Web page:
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Op-Ed: Victoria stepping up to support advanced technology defence industry

In a feature Defence Connect article on 27 November 2020, Victorian senator David Van called on the Victorian government to step up its efforts to attract long-term, high-tech, advanced defence manufacturing employment and training opportunities in the state. The good news is this is occurring, explains Victorian defence industry advocate John O'Callaghan.

In a feature Defence Connect article on 27 November 2020, Victorian senator David Van called on the Victorian government to step up its efforts to attract long-term, high-tech, advanced defence manufacturing employment and training opportunities in the state. The good news is this is occurring, explains Victorian defence industry advocate John O'Callaghan.

Victoria’s small and medium businesses that supply Australia’s defence sector are already grabbing a share of the $270 billion capital defence expenditure over the next decade. This will continue.

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The Victorian government has committed $6 million in the 2020-21 budget to secure strategic defence opportunities and help Victoria’s supply chain companies win defence contracts.

The funding includes $3.5 million to support the continue operations of the government’s Defence Capture Team activities and the Victorian defence industry advocate, extend the operations of the Defence Science Institute for a further 12 months and showcase Victorian businesses at the 2021 Land Forces international industry exposition.

The government has provided $1.3 million to deliver a SME supply chain digital uplift in addition to a $1.2 million investment to support tailored engagement and targeting of high-potential opportunities for Victoria.

Victoria’s defence industry will be further supported by the $60 million Manufacturing and Industry Development Fund which will provide funding for new equipment and implementation of new manufacturing technologies. The $40 million Industry Recovery and Growth Fund will provide grant assistance for large sector projects that create jobs and drive economic recovery.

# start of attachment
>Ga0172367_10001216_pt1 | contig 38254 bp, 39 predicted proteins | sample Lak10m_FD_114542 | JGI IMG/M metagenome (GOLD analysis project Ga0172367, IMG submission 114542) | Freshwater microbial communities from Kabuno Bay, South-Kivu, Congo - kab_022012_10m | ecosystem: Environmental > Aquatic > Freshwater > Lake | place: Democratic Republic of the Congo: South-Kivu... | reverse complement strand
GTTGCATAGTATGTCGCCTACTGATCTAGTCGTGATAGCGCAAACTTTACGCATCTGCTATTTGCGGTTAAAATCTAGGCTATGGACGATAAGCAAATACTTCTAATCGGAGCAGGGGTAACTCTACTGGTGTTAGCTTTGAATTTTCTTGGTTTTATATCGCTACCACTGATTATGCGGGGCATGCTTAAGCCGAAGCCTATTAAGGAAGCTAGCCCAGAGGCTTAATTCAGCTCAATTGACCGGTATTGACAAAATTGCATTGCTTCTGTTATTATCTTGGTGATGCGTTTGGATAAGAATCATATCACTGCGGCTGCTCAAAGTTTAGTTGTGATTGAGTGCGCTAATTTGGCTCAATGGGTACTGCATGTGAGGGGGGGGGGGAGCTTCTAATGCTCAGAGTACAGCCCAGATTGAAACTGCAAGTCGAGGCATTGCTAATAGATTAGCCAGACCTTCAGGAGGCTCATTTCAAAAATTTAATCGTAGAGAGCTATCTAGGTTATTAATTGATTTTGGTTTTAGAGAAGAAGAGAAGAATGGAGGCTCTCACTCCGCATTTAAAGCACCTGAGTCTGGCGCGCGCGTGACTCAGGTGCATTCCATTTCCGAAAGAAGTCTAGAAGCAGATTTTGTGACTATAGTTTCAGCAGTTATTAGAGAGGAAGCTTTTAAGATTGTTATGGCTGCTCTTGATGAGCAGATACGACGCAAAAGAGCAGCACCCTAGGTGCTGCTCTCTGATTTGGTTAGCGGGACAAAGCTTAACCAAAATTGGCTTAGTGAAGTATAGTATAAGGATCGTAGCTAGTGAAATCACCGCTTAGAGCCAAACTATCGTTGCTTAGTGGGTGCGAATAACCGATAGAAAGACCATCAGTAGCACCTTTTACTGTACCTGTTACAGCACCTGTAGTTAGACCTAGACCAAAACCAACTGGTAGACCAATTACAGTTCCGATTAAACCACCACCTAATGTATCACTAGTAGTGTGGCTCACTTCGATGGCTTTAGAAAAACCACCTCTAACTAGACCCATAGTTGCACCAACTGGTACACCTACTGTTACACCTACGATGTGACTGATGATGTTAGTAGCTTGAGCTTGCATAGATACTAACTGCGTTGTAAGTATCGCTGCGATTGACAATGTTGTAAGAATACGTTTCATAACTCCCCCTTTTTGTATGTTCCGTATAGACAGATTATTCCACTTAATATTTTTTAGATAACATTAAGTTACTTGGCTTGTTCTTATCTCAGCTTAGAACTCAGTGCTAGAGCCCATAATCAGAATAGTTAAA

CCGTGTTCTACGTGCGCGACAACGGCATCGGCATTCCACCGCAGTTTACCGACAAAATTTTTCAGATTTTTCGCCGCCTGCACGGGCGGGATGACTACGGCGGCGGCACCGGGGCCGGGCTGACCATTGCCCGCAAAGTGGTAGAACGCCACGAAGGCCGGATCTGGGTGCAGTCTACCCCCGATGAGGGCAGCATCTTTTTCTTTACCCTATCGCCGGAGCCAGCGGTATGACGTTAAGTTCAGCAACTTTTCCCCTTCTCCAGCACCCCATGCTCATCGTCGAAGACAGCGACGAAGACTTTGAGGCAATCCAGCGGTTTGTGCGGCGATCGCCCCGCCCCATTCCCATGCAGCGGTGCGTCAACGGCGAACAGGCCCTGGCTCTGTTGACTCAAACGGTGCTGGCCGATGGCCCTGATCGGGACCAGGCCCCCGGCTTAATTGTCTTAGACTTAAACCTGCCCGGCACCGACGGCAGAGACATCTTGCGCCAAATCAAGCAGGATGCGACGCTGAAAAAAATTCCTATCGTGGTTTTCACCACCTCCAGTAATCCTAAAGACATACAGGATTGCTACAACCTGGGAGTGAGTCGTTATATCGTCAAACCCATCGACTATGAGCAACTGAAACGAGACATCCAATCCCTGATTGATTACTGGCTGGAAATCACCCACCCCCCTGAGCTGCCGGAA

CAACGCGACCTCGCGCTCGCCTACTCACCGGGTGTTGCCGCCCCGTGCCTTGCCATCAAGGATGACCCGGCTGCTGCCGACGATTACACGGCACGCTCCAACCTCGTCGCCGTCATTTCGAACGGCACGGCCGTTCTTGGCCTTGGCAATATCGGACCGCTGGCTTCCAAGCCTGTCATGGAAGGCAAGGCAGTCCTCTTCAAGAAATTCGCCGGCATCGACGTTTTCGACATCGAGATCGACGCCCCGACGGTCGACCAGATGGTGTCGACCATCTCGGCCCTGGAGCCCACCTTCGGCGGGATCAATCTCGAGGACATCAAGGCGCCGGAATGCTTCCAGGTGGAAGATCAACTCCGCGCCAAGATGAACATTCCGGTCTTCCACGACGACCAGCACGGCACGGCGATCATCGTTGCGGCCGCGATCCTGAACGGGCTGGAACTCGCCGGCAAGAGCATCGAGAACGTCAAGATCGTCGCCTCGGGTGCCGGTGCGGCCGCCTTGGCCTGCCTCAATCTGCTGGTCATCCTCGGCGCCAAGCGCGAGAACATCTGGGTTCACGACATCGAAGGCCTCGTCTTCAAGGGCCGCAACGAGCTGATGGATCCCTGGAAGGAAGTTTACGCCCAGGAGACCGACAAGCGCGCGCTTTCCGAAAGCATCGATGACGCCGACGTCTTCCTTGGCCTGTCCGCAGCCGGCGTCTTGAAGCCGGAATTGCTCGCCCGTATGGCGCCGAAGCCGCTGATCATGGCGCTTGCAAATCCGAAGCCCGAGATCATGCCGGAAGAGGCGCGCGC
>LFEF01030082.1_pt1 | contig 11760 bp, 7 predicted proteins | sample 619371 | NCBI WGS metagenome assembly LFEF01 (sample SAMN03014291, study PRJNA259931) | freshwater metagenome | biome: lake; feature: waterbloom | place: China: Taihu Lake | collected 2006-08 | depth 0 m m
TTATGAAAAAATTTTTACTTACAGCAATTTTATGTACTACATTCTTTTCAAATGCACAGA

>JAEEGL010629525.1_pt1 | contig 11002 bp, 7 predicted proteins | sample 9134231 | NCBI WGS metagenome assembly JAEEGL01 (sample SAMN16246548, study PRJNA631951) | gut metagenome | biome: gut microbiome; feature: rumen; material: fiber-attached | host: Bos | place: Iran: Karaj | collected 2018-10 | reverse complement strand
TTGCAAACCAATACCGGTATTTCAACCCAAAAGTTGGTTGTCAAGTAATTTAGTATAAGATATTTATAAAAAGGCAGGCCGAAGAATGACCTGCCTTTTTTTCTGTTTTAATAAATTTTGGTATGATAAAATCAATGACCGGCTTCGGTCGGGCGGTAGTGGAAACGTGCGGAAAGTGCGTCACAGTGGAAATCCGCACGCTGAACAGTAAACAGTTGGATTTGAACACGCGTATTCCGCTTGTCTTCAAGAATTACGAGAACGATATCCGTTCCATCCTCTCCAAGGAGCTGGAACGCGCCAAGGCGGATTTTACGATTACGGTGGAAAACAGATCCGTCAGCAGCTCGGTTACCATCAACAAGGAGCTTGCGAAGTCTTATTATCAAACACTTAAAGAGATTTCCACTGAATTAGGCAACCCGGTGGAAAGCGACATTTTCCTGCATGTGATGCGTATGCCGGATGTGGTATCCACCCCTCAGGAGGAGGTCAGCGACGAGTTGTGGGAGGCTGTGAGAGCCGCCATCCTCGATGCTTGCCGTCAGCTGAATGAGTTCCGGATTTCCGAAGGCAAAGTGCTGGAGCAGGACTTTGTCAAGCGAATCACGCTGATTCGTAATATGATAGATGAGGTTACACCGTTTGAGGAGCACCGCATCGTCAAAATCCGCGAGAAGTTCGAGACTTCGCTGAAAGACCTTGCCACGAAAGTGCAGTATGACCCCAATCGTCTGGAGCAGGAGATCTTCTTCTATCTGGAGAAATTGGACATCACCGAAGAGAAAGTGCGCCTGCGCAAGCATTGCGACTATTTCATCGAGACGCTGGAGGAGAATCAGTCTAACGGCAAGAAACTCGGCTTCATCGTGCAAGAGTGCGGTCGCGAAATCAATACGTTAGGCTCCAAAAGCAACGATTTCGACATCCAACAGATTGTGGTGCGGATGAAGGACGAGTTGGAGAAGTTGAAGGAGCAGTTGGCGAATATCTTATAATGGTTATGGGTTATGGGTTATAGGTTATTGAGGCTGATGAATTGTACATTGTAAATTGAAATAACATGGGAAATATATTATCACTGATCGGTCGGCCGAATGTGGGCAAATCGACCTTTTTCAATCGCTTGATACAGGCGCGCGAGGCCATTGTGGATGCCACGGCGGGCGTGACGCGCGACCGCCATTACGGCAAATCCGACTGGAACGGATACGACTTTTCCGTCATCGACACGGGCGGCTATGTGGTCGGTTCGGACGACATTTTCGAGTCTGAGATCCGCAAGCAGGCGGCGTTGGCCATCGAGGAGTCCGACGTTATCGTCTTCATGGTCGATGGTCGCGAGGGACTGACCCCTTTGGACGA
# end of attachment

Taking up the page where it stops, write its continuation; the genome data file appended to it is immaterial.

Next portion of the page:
The Victorian government is working closely with Hanwha to identify a site for its new Geelong facility to house assembly of self-propelled howitzers under LAND 8116. This meets the Prime Minister’s commitment for Geelong as the best location. This project will create around 350 new jobs, deliver work for over 130 supply-chain companies and pave the way for future advanced technology opportunities identified in the recently released Defence Force Structure Plan 2020.

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Hanwha will build and maintain 30 self-propelled howitzers and 15 armoured ammunition resupply vehicles and their supporting systems for the Australian Army, injecting up to $7 billion in the local economy.

More than 60 per cent of supply chain companies engaged by Rheinmetall for LAND 400 Phase 2 are based in Victoria. These companies, such as Cablex located in East Bentleigh, have proven advanced technology capabilities on Bushmaster and Hawkei vehicles. The skills established for these programs is being applied to assembly of Rheinmetall’s 211 Boxer combat reconnaissance vehicles, 12 mission modules and associated support systems. The nearly $5 billion contract will offer considerable work for Australian industry, with the first vehicles being delivered from February 2022.

Hanwha and Rheinmetall will shortly commence Risk Mitigation Activity (RMA) for LAND 400 Phase 3, a program estimated to cost between $18-$27 billion. The selected tenderer will deliver 450 tracked infantry fighting vehicles for the Australian Defence Force. Victoria-based companies can be expected to feature in the supply chain for delivery and support of these vehicles.